Two of Florida's top three starters are freshmen. Big chunks of the Gators' lineup is made up of freshmen. These freshmen are talented. It's why their names litter the All-Freshmen teams. From a pure baseball player standpoint, they can match anyone out there, but can they be those same players at the College World Series? Can they handle the spotlight, the crowds and the pressure? With so many freshmen, you're never quite sure.

TCU Horned Frogs (51-12, 5-1 Postseason)

Playing in the Mountain West, TCU doesn't always get the toughest of conference challenges. To try and combat that, the Horned Frogs went on the road to play Cal St. Fullerton. They won the series. They went to the Houston College Classic, which has one of the best tournament fields every year. They took two of three. They went to Texas Tech. They swept. Then, TCU went 19-5 in the Mountain West and swept through the conference tournament to earn a Regional top seed. After averaging 12 runs per game in a perfect 3-0 Regional that they hosted, TCU went to #2 national seed Texas. After winning the first and losing the second, the Horned Frogs won the third game to exorcise their Longhorn demons in a similar situation to UCLA taking down Fullerton. The school's first College World Series appearance is their reward.

Why They Will Win the National Title

Pitchers beware, TCU brough their big boy bats. With a .340 batting average, TCU can pick up their fair share of hits. With 92 home runs, the 15th most in the country, the Horned Frogs can change the course of a ballgame with just about any swing of the bar. All of that adds up to 8.6 runs per game, good for 18th in the country. If any team is unlucky enough to match up with the Horned Frogs, their pitchers better beware. If the infamous winds kick up at Rosenblatt Stadium and start blowing out, they might as well give up.

Jason Coats leads the TCU offense with a .373 batting average, but his 13 home runs are nothing to sneeze at either. He's drive in 66 runs on the year, the most on the team, and his four triples shows he can move those legs when needed. The big power in the lineup comes from Matt Curry, who has 17 home runs on the season. Curry hits for that power while also hitting .346 and stealing 12 bases. Most impressive is Curry;s incredible .702 slugging percentage. With nine other Horned Frogs hitting at least .300, the offense can get the job done.

Why They Won't Win the National Title

For all of their offense, TCU had struggled when they have fallen behind in games. When trailing after six innings, TCU is just 3-11. They don't play well from behind and a big reason for it is that they let games get away from them when they fall behind. The Horned Frogs can score all the runs they want, but when the other team is scoring too, it's tough to come back.

After their starting pitchers, TCU has two reliable relievers. Get past those two and the Horned Frogs are a bit of a mess in the bullpen. ERA's approaching five aren't uncommong and you'll see your share of .300+ opponent's batting averages. If a team can get to the TCU bullpen with a lead and then pound away at it, the pressure shifts to the offense and it's a pressure that nobody wants to deal with because it becomes a game of chase the crooked numbers.

Florida St. Seminoles (47-18, 5-1 Postseason)

Rolling off win after win, Florida St. showed all regular season why they were a preseason top-ten team. The Seminoles looked very much like the Florida St. teams of old, staring down a trip to Omaha. That is until the Seminoles were swept in the final regular season series of the season by Clemson. Even though they bounced back by winning the ACC Conference Tournament, Florida St. didn't get the postseason draw they wanted. They felt disrespected when they were sent to play in Connecticut for the Regionals despite being a number one seed. All the Seminoles did was go a perfect 3-0 in the Regional so they could return home for a Super Regional date with Vanderbilt. Walk-off winners in game one and game two losers, the Seminoles eeked out a 7-6 win to punch their ticket to Omaha for the 10th time.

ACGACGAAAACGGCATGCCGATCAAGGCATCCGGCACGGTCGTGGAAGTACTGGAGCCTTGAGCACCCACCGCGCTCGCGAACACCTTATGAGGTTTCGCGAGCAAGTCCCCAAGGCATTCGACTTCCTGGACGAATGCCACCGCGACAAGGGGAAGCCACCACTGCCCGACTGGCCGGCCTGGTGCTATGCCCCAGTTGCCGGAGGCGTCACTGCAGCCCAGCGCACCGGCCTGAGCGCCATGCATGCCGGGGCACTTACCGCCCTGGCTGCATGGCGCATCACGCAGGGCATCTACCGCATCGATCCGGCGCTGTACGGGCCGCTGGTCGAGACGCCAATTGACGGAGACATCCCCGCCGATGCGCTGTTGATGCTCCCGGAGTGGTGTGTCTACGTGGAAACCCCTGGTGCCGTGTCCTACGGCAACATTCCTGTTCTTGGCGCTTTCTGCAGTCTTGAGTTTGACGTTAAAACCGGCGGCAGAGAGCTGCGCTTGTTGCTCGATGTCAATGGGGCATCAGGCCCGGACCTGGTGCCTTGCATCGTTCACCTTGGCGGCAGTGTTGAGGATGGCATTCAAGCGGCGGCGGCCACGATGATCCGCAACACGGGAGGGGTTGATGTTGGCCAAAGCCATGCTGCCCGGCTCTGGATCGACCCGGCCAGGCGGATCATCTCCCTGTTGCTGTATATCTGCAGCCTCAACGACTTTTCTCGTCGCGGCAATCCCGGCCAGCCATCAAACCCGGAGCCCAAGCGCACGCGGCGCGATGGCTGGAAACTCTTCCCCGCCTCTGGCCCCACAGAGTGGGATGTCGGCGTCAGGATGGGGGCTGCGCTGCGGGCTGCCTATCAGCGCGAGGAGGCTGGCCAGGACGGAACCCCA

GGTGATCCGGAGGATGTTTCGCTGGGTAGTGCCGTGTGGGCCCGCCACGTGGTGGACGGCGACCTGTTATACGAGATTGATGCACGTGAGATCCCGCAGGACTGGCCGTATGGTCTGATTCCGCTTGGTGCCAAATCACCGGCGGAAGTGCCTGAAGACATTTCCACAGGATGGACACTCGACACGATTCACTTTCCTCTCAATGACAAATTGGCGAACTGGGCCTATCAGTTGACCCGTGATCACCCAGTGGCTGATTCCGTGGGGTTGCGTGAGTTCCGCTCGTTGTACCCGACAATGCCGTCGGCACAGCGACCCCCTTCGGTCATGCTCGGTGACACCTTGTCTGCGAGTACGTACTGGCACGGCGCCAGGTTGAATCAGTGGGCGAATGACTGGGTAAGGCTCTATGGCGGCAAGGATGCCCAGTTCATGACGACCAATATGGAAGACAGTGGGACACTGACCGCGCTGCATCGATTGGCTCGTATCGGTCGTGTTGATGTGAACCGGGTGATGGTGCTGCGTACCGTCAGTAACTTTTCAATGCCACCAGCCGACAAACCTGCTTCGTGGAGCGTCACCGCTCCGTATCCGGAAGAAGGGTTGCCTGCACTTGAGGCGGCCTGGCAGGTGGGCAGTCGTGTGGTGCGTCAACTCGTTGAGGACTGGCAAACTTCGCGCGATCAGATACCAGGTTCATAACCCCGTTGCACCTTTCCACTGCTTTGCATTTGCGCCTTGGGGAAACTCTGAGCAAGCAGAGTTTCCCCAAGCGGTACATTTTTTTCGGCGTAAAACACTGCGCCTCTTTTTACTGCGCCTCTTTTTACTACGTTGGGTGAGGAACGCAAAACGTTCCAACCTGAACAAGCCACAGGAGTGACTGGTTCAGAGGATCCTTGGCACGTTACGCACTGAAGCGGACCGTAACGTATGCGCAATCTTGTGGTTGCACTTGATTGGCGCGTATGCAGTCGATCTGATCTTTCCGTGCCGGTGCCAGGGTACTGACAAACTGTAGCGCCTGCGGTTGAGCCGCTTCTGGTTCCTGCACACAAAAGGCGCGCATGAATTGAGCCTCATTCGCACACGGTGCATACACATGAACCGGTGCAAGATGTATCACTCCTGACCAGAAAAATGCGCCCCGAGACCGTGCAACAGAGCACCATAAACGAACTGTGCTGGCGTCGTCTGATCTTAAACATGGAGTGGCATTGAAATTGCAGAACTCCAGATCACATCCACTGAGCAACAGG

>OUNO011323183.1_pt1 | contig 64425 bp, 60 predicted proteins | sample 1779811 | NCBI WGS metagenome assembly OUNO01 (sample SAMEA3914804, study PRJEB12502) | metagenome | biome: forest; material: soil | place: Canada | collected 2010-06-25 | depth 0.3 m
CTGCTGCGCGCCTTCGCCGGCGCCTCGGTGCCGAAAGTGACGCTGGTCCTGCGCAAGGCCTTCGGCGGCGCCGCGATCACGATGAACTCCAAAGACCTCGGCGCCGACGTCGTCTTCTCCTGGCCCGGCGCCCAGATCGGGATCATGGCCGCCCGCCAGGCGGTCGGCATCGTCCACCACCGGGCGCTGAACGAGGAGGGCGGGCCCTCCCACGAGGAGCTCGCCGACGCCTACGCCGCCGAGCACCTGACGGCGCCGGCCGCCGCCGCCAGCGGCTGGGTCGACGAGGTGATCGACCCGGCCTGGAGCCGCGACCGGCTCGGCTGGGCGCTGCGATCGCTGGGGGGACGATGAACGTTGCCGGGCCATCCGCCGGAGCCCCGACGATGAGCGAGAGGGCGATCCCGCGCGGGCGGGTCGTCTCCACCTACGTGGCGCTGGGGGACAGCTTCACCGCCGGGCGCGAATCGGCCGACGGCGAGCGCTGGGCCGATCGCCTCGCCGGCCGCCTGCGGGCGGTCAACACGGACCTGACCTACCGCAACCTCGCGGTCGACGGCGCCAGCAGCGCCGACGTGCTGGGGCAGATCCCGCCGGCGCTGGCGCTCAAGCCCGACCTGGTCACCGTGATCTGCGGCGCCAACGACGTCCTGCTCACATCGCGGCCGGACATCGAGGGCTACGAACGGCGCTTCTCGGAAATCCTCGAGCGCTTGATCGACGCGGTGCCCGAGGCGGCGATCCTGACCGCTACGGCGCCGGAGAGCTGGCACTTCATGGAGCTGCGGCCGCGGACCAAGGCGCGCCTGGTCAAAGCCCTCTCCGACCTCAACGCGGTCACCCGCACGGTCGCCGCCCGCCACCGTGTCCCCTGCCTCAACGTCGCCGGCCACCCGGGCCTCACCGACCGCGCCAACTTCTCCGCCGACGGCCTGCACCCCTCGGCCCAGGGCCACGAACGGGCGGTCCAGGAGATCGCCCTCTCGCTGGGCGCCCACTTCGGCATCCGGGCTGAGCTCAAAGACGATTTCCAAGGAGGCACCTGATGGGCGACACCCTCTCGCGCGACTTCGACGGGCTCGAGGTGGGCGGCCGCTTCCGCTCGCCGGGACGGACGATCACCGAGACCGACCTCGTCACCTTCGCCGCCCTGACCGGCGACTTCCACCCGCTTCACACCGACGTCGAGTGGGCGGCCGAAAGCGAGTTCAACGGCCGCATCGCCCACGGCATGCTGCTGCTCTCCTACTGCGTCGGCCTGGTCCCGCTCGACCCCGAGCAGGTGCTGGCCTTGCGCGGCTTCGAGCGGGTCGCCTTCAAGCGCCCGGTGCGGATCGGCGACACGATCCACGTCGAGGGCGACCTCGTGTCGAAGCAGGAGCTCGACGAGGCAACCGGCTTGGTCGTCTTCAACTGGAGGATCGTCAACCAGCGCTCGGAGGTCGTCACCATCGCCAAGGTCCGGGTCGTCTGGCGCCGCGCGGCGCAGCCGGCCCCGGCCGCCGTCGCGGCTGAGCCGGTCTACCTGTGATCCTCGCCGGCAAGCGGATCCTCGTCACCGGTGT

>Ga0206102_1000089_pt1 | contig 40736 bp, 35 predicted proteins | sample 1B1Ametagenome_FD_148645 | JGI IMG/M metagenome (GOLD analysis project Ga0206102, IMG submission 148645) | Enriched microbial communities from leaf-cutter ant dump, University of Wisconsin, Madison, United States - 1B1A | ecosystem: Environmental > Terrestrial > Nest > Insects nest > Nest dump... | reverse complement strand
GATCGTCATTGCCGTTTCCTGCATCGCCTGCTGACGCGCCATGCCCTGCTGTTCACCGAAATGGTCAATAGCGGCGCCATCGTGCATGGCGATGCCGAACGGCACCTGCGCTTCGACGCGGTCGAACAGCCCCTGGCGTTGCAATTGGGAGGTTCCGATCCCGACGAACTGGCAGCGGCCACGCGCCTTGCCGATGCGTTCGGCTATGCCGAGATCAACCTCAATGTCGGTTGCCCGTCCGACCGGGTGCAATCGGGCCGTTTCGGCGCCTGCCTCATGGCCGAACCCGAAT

Why They Will Win the National Title

Journalists are supposed to be impartial, but don't be shocked if a few are rooting for Florida St. at the College World Series. The Seminoles' head coach, Mike Martin, has made Omaha his second home with all of the times he's made the trip, but he's still in search of his first national title. The Seminoles have brought a lot of very good teams to Omaha, but either by bad play or bad luck, they haven't been able to take home the title.

If journalists want to see Martin get his national title, what do you think the players want to do for him. Few teams will be as motivated as Florida St. will be and as we all know, little emotional things like that play big roles in college athletics. With their postseason excellence, starting in the ACC Tournament then moving to the Regionals and the Super Regionals, Florida St. knows how to play under pressure. Calm under pressure and amazing motivation can lead to great things, plus with all the times they've been there, Florida St. is due.

Why They Won't Win the National Title

With the heat letting the ball carry and the wind often blowing out, Rosenblatt Stadium is a hitter's park. Big numbers aren't too rare each June when teams take to the stadium for the College World Series. That puts an emphasis on the pitching staffs and unfortunately for Florida St., they don't have much of one, especially with regards to depth. If they end up in the loser's bracket, they'll struggle to find the arms necessary to make their way through and even in the winner's bracket, they still might not have the edge on the mound.

Coming into the season, Sean Gilmartin was supposed to lead the pitching staff, but he's just 9-7 with a 4.89 ERA. That's not exactly a surprise with opposing hitters batting .294 against him. Hardly impressive for the guy that was going to anchor the starting staff. Geoff Parker hasn't been too bad by Seminole pitching standards, but he has a 4.85 ERA and the coaching staff showed what kind of confidence they have in Parker last weekend when they pulled him after 3.1 innings, having allowed just one run. Brian Busch made a late move into the Florida St. rotation and has proved to be the best they have with a 3.97 ERA. That type of pitching won't exavtly put the fear of god in opposing hitters.